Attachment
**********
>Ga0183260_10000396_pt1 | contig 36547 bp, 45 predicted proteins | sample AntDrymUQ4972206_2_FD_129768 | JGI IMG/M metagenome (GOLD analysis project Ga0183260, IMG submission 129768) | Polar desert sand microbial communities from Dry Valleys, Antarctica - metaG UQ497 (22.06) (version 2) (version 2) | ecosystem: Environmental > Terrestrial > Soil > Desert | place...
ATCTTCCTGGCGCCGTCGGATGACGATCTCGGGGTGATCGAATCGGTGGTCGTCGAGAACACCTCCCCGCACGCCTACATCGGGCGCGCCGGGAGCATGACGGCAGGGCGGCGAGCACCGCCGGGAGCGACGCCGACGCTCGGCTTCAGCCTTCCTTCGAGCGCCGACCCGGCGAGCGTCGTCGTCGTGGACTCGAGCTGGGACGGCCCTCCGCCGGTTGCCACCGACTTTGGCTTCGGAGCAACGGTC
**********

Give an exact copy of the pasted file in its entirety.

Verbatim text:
>Ga0183260_10000396_pt1 | contig 36547 bp, 45 predicted proteins | sample AntDrymUQ4972206_2_FD_129768 | JGI IMG/M metagenome (GOLD analysis project Ga0183260, IMG submission 129768) | Polar desert sand microbial communities from Dry Valleys, Antarctica - metaG UQ497 (22.06) (version 2) (version 2) | ecosystem: Environmental > Terrestrial > Soil > Desert | place...
ATCTTCCTGGCGCCGTCGGATGACGATCTCGGGGTGATCGAATCGGTGGTCGTCGAGAACACCTCCCCGCACGCCTACATCGGGCGCGCCGGGAGCATGACGGCAGGGCGGCGAGCACCGCCGGGAGCGACGCCGACGCTCGGCTTCAGCCTTCCTTCGAGCGCCGACCCGGCGAGCGTCGTCGTCGTGGACTCGAGCTGGGACGGCCCTCCGCCGGTTGCCACCGACTTTGGCTTCGGAGCAACGGTC